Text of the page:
Half Price Books opens its first Idaho store in Meridian

Catie Clark//November 18, 2020

Half Price Books opens its first Idaho store in Meridian

Catie Clark//November 18, 2020

Inside Half Price Books in Meridian. Photo courtesy of Half Price Books.
Inside Half Price Books in Meridian. Photo courtesy of Half Price Books

Half Price Books, the nation’s largest family-owned new-and-used bookstore chain, officially opened its first Idaho store at the Meridian Crossroads on Nov. 12. In reality, the 6,800-square foot store actually opened its doors to customers for an unplanned soft opening on Saturday, Nov. 7.

Kathy Doyle Thomas, executive vice president and chief strategy officer for the book chain, said she was pleasantly surprised by what happened over the weekend: “Since we both buy and sell books, we were going to start buying books for the public on Saturday. Then there were all these people coming in to take a look. So we asked ourselves, why don’t we just open the doors? So we had our soft opening.

“You always want to have a soft opening anyway, to make sure your point-of-sales systems are working and all your other systems are working. Well, people kept coming in, and coming in, and coming in … People wanted to find out about us. They just walked in and discovered us. We had a great day from a sales standpoint. We were like: ‘Whoa! They really do like us and Meridian.’”

In some ways, Half Price Books is similar to the former Hastings Entertainment stores, which once had locations throughout Idaho. Both companies were based out of Texas and both bought and sold books, magazines, comics, records, cassettes, videos, CDs, DVDs and collectible items.

In other ways, the firm is different from the bankrupt shareholder-owned Hastings chain, which was founded as the retail arm of a pre-existing wholesaler, changed ownership several times, took on too much debt and attempted a failed shift to comic books, toys and collectables when when video rentals and music sales plummeted in the early 2010s.

Half Price Books has always been focused in its core competency of selling new and used books. It is family-owned and debt-lean. The company is also unique for a vision that extends beyond profit.

Half Price Books in Meridian,
Half Price Books in Meridian. Photo courtesy of Half Price Books

“We started in Dallas 48 years ago,” Thomas explained. “It was started by a couple of hippies who were big readers and they wanted to give affordable reading to everybody. So the company has always had that philosophy. If we can’t sell the book, we will give it away. We have a very robust donation program. If schools and nonprofits need books for their kids or for their programs, they can go to our website and we’ll work with them to get them books. In a way, it’s the mission of the company. 

“We believe in freedom of speech and the First Amendment because we’re a bookstore. But we also believe in recycling because we recycle the printed word. We buy millions of books all over the country and we sell what we can. If we can’t sell it, we give it away … We really try to do the right thing in all of our different communities. And we expect to do the same thing here in the Boise and Meridian area.”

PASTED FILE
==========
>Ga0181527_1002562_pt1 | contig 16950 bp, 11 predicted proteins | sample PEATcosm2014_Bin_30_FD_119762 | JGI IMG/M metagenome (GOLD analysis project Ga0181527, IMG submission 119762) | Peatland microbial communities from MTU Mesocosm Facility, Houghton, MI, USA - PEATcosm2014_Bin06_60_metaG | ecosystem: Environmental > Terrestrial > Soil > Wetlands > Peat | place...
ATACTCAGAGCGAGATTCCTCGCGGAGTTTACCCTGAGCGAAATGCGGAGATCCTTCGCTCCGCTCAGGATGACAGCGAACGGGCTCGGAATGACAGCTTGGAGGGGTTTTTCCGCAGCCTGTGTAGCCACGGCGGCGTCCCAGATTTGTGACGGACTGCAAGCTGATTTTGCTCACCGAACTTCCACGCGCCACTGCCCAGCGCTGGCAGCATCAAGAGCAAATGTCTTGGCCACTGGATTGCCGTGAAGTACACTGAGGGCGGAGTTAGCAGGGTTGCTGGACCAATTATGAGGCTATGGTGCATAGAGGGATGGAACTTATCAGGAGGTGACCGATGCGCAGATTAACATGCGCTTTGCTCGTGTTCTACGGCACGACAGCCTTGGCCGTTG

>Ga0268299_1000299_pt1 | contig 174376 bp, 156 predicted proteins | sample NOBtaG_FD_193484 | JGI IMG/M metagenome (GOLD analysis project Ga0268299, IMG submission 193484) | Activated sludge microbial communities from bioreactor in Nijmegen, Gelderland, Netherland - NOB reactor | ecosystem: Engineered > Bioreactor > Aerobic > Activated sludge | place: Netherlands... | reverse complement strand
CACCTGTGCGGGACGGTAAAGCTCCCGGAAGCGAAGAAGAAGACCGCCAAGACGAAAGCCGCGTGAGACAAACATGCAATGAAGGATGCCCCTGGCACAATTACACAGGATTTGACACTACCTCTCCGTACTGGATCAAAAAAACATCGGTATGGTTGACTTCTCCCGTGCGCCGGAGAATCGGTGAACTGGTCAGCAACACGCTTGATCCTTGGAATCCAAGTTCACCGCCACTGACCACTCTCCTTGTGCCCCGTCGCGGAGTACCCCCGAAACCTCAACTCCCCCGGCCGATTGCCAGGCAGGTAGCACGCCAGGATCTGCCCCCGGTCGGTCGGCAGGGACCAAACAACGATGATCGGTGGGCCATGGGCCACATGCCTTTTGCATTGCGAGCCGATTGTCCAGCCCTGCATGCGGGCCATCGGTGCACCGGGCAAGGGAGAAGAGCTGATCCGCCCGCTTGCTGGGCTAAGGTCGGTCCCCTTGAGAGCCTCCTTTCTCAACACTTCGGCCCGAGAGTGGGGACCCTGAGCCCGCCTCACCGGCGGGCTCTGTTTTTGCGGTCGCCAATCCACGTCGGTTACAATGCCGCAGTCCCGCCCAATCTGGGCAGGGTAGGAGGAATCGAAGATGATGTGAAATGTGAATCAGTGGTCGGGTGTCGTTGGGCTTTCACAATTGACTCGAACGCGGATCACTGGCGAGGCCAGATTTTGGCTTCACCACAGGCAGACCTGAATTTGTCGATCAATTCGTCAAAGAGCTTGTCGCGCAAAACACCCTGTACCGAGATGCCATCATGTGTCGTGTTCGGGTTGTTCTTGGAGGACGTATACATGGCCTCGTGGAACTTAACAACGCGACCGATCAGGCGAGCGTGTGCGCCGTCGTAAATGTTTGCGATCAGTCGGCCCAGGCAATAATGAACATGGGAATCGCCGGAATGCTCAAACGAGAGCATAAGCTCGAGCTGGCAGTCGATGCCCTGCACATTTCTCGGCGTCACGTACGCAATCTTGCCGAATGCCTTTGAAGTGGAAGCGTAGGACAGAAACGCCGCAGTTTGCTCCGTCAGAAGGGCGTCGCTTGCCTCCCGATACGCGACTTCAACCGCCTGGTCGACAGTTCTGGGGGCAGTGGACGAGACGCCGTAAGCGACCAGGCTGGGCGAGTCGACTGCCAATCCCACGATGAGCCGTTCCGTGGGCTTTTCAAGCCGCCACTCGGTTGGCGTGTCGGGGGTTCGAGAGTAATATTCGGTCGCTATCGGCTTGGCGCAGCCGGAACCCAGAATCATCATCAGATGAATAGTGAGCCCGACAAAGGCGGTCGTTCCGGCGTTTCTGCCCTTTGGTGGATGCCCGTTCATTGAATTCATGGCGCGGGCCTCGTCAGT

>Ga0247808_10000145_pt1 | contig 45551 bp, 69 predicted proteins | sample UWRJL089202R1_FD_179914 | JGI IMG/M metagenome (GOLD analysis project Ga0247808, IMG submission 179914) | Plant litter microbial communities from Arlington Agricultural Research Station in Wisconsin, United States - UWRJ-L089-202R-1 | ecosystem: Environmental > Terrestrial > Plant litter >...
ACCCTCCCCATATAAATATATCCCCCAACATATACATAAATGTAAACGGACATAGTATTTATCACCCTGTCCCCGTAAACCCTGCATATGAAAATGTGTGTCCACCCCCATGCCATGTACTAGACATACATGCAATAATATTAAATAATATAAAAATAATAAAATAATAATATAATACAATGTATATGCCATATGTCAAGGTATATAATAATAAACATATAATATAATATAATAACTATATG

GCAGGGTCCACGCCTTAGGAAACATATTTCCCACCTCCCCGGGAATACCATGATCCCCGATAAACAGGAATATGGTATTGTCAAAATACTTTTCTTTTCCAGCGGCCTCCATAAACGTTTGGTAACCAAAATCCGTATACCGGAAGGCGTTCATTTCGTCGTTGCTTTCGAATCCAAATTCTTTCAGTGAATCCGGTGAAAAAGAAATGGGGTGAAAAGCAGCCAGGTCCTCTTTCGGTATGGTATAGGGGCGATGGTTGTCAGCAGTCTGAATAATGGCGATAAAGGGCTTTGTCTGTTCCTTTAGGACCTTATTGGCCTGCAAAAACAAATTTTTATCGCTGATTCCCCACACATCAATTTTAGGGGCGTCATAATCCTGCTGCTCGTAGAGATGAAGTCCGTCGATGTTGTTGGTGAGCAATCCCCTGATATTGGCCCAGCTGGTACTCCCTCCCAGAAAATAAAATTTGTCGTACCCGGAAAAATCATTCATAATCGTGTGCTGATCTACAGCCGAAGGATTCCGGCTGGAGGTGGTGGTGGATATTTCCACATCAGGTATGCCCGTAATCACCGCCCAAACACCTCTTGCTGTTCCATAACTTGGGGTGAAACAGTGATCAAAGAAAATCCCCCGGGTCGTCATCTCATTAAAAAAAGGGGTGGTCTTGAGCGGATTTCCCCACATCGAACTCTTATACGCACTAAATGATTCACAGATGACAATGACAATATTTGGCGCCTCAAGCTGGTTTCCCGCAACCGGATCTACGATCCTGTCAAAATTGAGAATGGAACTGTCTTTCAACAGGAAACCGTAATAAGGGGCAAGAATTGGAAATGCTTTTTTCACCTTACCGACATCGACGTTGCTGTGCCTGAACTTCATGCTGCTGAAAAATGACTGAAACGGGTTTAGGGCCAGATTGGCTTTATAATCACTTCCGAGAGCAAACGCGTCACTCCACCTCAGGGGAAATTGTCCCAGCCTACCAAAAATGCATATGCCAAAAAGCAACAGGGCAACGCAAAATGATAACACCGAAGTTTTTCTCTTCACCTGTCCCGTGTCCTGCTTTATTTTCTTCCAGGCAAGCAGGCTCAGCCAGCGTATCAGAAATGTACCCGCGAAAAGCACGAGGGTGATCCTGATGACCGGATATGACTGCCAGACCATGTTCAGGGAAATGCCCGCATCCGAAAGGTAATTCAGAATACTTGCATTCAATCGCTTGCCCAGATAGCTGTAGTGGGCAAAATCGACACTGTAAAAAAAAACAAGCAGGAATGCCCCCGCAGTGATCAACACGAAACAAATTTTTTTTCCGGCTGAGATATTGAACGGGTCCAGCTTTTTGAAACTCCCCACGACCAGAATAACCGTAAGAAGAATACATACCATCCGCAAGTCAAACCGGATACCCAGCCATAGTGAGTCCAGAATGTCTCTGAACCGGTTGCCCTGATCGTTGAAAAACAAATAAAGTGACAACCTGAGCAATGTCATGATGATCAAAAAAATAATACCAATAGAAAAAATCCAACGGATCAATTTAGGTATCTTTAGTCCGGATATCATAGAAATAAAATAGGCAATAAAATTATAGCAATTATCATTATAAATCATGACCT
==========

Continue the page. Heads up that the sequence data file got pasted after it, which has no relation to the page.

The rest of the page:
Half Price Books also operates on a different flavor of business model compared with other retail chains. When the Idaho Business Review asked Thomas about opening a new retail location during the middle of the pandemic, she replied with an outline of the company’s approach to growing the business.

“We don’t open a new store unless we can afford to,” she explained. “We don’t have any debt, which is how the first bookstore started 48 years ago. The company never borrowed because we didn’t want the bank telling us what to do. We didn’t want an investor telling us what to do, and if we can’t afford it, we won’t do it. 

“We’ve wanted to open a store in this area for quite some time, so we’re thrilled to finally do so at Meridian Crossroads. When we were looking at opening the store in Meridian, we knew that the store may not make money for a year or two years, but we know we have enough money in the bank to cover that. So we don’t overextend ourselves. I think that’s how basically we survived through the pandemic … At the end of the day, we’re not over-leveraged and that’s just a business philosophy that has served us well for 48 years.”

Half Price Books decided to move into Idaho three years ago. “There were difficulties with negotiating to get into the (Meridian Crossroads) center,” Thomas said. “We had to get waivers from other retailers to get in so it was a very complicated lease negotiation. We’d been waiting over a year and a half to open the store, and then there was a pandemic.”

Half Price Books had already hired its management staff for the new store and relocated personnel when the pandemic arrived. The firm decided to go ahead and open with pandemic precautions in place. “Frankly, when you have to start paying rent, you better open the doors and get a little bit of money flowing … We require masks and other safety measures,” Thomas said. “We don’t want anyone to get COVID-19. I had to ask one man on Saturday to either wear a mask or not enter the store. And we’ve had a wonderful experience with opening in Meridian.”

Thomas said the company likes what it sees in Idaho and will be scouting more locations for stores in the Gem State.

Half Price Books is headquartered in Dallas. It operates 126 retail locations in 19 states. The closest location to the Meridian store is in Seattle. Stores are open seven days a week. The company is dedicated to environmental and literacy efforts. Each year it sponsors a Half Pint Library Book Drive at each of its stores, donating thousands of books to nonprofit organizations and schools. Half Price Books is a founding contributor to Laura Bush’s National Book Festival and a continuing supporter of the National Center for Families Learning and Feed The Children.